Tag Archives: biography

Richard Feynman on the Ascendant

Genius – The Life and Science of Richard Feynman by James Gleick was a good first course for those fascinated by Richard Feynman’s significant contributions to physics, cosmology (and percussion).

Now, eight years later come two more biographies that observe Richard Feynman from very different perspectives, reviewed in the New York Review of Books. The first, Lawrence Krauss’s book, Quantum Man is the weighty main course; the second, by Jim Ottaviani and artist Leland Myrick, is a graphic-book (as in comic) biography, and delicious dessert.

In his review — The ‘Dramatic Picture’ of Richard Feynman — Freeman Dyson rightly posits that Richard Feynman’s star may now, or soon, be in the same exalted sphere as Einstein and Hawking. Though, type “Richard” in Google search and wait for its predictive text to fill in the rest and you’ll find that Richard Nixon, Richard Dawkins and Richard Branson rank higher than this giant of physics.

[div class=attrib]Freeman Dyson for the New York Review of Books:[end-div]

In the last hundred years, since radio and television created the modern worldwide mass-market entertainment industry, there have been two scientific superstars, Albert Einstein and Stephen Hawking. Lesser lights such as Carl Sagan and Neil Tyson and Richard Dawkins have a big public following, but they are not in the same class as Einstein and Hawking. Sagan, Tyson, and Dawkins have fans who understand their message and are excited by their science. Einstein and Hawking have fans who understand almost nothing about science and are excited by their personalities.

On the whole, the public shows good taste in its choice of idols. Einstein and Hawking earned their status as superstars, not only by their scientific discoveries but by their outstanding human qualities. Both of them fit easily into the role of icon, responding to public adoration with modesty and good humor and with provocative statements calculated to command attention. Both of them devoted their lives to an uncompromising struggle to penetrate the deepest mysteries of nature, and both still had time left over to care about the practical worries of ordinary people. The public rightly judged them to be genuine heroes, friends of humanity as well as scientific wizards.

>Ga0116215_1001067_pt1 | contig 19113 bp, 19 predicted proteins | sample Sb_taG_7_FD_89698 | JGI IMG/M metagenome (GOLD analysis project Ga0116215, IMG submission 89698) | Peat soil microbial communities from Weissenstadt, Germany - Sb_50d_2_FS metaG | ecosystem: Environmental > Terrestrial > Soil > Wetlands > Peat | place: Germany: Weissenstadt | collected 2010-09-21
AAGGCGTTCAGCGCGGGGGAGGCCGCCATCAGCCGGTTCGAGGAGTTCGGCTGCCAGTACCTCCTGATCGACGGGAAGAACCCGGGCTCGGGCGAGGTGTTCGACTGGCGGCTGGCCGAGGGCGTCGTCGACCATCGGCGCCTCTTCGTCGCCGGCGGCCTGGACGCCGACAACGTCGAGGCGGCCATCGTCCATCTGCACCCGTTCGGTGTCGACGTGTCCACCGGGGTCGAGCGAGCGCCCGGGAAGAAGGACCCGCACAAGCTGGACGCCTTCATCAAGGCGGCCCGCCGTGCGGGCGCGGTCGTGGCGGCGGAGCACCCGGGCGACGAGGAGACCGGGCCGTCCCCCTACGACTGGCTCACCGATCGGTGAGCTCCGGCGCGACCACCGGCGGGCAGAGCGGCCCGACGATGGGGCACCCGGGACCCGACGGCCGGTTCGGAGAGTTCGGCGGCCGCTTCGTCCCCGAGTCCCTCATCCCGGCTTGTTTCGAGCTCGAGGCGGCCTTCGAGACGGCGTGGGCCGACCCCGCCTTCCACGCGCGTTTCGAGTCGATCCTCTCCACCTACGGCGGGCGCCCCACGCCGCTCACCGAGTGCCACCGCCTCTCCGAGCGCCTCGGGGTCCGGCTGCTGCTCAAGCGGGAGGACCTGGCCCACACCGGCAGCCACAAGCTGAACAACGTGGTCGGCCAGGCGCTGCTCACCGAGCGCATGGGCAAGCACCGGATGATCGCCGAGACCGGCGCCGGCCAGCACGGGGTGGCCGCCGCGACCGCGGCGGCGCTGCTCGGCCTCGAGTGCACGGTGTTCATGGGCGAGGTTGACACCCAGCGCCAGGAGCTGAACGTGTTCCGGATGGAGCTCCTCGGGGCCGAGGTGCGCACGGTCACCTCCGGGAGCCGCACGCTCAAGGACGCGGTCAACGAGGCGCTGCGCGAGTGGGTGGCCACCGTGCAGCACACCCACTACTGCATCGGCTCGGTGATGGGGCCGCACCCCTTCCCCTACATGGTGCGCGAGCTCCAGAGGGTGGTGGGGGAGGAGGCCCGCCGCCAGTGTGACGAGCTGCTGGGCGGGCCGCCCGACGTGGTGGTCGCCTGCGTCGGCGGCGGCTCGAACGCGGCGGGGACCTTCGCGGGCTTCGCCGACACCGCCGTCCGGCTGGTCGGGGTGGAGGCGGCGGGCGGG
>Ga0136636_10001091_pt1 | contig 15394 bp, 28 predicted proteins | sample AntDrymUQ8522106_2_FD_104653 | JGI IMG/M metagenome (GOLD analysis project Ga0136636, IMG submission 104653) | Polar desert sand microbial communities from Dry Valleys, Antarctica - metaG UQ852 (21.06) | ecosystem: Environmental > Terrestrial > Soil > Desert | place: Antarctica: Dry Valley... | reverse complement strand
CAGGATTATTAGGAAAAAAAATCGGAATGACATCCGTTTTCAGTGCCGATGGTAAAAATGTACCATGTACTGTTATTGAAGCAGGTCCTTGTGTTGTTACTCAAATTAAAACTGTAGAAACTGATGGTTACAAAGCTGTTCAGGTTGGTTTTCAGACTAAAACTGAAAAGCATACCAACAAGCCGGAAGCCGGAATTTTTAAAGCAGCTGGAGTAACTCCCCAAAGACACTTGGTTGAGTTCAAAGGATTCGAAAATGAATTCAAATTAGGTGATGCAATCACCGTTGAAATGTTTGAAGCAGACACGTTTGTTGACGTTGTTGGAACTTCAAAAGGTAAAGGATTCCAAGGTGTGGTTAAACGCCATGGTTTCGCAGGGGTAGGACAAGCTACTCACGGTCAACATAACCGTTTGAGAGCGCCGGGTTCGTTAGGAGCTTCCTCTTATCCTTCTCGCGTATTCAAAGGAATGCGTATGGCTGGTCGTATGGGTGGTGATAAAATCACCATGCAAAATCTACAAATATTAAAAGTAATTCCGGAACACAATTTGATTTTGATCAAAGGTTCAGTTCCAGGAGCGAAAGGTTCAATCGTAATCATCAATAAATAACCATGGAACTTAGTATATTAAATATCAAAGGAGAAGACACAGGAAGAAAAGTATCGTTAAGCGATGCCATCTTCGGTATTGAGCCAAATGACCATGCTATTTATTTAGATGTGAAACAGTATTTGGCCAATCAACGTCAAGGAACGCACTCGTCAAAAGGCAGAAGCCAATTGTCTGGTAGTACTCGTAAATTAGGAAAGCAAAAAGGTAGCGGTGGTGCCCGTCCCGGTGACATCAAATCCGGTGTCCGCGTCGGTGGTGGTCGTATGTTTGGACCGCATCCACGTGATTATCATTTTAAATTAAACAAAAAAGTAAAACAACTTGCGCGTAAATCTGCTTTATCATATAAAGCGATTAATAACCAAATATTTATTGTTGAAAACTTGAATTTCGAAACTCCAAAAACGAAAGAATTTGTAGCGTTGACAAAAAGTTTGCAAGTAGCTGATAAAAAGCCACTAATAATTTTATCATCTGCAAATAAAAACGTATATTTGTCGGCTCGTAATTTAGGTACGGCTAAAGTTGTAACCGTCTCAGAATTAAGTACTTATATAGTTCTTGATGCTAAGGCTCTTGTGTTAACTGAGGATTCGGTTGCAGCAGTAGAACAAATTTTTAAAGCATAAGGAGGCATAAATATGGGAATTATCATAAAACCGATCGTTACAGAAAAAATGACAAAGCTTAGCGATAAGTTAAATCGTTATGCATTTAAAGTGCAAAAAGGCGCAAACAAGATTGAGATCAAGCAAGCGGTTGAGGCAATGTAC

Two new books now raise the question of whether Richard Feynman is rising to the status of superstar. The two books are very different in style and in substance. Lawrence Krauss’s book, Quantum Man, is a narrative of Feynman’s life as a scientist, skipping lightly over the personal adventures that have been emphasized in earlier biographies. Krauss succeeds in explaining in nontechnical language the essential core of Feynman’s thinking.

… The other book, by writer Jim Ottaviani and artist Leland Myrick, is very different. It is a comic-book biography of Feynman, containing 266 pages of pictures of Feynman and his legendary adventures. In every picture, bubbles of text record Feynman’s comments, mostly taken from stories that he and others had told and published in earlier books.

[div class=attrib]More from theSource here.[end-div]

[div class=attrib]Image courtesy of Shelley Gazin/Corbis.[end-div]

Book Review: The First Detective

A new book by James Morton examines the life and times of cross-dressing burglar, prison-escapee and snitch turned super-detective Eugène-François Vidocq.

[div class=attrib]From The Barnes & Noble Review:[end-div]

The daring costumed escapes and bedsheet-rope prison breaks of the old romances weren’t merely creaky plot devices; they were also the objective correlatives of the lost politics of early modern Europe. Not yet susceptible to legislative amelioration, rules and customs that seemed both indefensible and unassailable had to be vaulted over like collapsing bridges or tunneled under like manor walls. Not only fictional musketeers but such illustrious figures as the young Casanova and the philosopher Jean-Jacques Rousseau spent their early years making narrow escapes from overlapping orthodoxies, swimming moats to marriages of convenience and digging their way  out of prisons of privilege by dressing in drag or posing as noblemen’s sons. If one ran afoul of the local clergy or some aristocratic cuckold, there were always new bishops and magistrates to charm in the next diocese or département.

In 1775–roughly a generation after the exploits of Rousseau and Casanova–a prosperous baker’s son named Eugène-François Vidocq was born in Arras, in northern France. Indolent and adventuresome, he embarked upon a career that in its early phase looked even more hapless and disastrous than those of his illustrious forebears. An indifferent soldier in the chaotic, bloody interregnum of revolutionary France, Vidocq quickly fell into petty crime (at one point, he assumed the name Rousseau for a time as an alias and nom de guerre). A hapless housebreaker and a credulous co-conspirator, his criminal misadventures were equaled only by his skill escaping from the dungeons and bagnes that passed for a penal system in the pre-Napoleonic era.

By 1809, his canniness as an informer landed him a job with the police; with his old criminal comrades as willing foot soldiers, Vidocq organized a brigade de sûreté, a unit of plainclothes police, which in 1813 Napoleon made an official organ of state security. Throughout his subsequent career he would lay much of the foundation of modern policing, and may be considered a forebear not only to the Dupins and the Holmes of modern detective literature but of swashbuckling, above-the-law policemen like Eliot Ness and J. Edgar Hoover as well.

[div class=attrib]More from theSource here.[end-div]